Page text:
“To me as an economist, there are students and young couples who are happy to live in these small apartments that are well-designed,” Ganly says. “The key here is affordability, they can deliver an affordable product. You want to be careful to stamp that out.”
The success of Hamton’s projects, which have some apartments as small as 34 square metres, led others to follow in its tracks. Hamton’s award-winning Society development in South Yarra brought relatively affordable apartments to one of the most expensive and desirable parts of town.
MICRO DESIGNS AND THE AFFORDABILITY ISSUE
Completed in 2010, all 242 one- and two-bedroom apartments in the Society development sold off-the-plan. Small private spaces were compensated with facilities including a lobby bar, a large-scale dining room that could be booked for private functions, a private rooftop cinema and an outdoor terrace with spa.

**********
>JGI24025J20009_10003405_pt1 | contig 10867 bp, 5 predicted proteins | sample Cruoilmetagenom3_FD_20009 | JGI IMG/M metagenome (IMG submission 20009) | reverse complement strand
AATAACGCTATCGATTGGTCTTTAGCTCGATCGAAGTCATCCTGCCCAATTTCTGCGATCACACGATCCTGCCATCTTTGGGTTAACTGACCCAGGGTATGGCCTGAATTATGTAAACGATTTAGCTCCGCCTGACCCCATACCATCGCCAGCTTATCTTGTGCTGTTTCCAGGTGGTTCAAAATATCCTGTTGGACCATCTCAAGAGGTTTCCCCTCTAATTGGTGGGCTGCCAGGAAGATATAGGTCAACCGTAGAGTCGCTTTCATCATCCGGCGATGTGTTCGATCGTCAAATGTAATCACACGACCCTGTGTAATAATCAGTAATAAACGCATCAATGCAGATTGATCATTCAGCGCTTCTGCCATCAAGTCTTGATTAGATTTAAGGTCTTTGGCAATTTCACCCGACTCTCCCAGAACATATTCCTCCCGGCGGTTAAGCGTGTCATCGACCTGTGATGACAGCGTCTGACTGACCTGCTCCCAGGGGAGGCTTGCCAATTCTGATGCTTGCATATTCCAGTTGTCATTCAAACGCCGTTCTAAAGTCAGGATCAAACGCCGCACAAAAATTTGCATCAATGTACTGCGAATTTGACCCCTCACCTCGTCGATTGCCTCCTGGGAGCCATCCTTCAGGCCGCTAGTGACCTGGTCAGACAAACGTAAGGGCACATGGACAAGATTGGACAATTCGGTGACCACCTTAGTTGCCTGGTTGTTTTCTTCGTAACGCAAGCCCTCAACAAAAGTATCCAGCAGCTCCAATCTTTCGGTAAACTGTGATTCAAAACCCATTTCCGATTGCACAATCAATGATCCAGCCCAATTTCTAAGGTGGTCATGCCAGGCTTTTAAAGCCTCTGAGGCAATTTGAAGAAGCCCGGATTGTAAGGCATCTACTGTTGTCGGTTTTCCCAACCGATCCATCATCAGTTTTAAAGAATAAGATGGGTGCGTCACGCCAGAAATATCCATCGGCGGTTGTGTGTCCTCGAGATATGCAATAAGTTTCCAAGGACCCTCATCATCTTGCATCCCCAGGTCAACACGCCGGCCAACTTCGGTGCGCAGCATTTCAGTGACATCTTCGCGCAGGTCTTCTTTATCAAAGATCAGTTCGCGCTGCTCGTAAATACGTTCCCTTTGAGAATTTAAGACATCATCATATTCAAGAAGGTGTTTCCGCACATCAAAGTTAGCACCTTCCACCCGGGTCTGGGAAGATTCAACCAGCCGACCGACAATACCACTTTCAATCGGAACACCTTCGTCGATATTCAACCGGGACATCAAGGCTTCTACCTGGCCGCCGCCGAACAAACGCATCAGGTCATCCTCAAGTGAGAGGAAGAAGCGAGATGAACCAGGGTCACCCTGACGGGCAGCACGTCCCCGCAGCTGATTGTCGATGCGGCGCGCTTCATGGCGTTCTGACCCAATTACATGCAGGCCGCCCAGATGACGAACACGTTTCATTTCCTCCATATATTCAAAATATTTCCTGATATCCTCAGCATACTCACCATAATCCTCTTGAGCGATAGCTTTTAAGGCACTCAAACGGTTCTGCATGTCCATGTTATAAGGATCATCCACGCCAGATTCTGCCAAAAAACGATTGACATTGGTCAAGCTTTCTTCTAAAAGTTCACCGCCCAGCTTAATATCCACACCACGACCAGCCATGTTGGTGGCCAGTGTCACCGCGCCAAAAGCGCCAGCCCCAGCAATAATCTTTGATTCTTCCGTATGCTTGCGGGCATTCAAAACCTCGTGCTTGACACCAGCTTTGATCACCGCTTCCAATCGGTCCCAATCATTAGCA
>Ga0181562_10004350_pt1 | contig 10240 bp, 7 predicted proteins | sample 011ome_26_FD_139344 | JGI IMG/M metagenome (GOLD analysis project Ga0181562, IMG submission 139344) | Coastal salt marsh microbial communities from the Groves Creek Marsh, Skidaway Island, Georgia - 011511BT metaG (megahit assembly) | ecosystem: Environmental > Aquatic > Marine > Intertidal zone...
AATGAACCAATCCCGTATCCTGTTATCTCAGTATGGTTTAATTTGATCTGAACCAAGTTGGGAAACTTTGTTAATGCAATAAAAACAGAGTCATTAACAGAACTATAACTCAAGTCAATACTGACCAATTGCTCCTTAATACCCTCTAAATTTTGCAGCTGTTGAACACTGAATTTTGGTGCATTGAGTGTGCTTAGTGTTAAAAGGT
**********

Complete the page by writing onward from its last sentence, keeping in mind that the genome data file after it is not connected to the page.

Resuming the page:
Not all developments have set the same standard. Melbourne City Council’s draft housing strategy released in June is a precursor to a final strategy to be released at the end of this year.
The report, Homes for People, says 85 percent of apartments purchased in the City’s municipality is bought as a financial product, not as a home for the purchaser. At the time the report was written, 96 percent of a pipeline of over 20,000 apartments were two or fewer bedrooms, failing to meet the needs of families.
“Larger apartments can and will sell, but with longer lead times and marketing costs creating a financial risk to developers and banks,” the report says.
The trend of smaller apartments has failed to solve the city’s affordability problem, the City argues, even perpetuating it. “The expectation that a development can have more, smaller dwellings can increase land value which in turn promotes even smaller dwellings,” the City argues.
And in comments that have got the industry talking, the City has made it clear it is considering mandating minimum floor space limits. “No amount of sensitive or innovative design can compensate for apartments that are too small to meet the basic living requirements of the household,” the report says.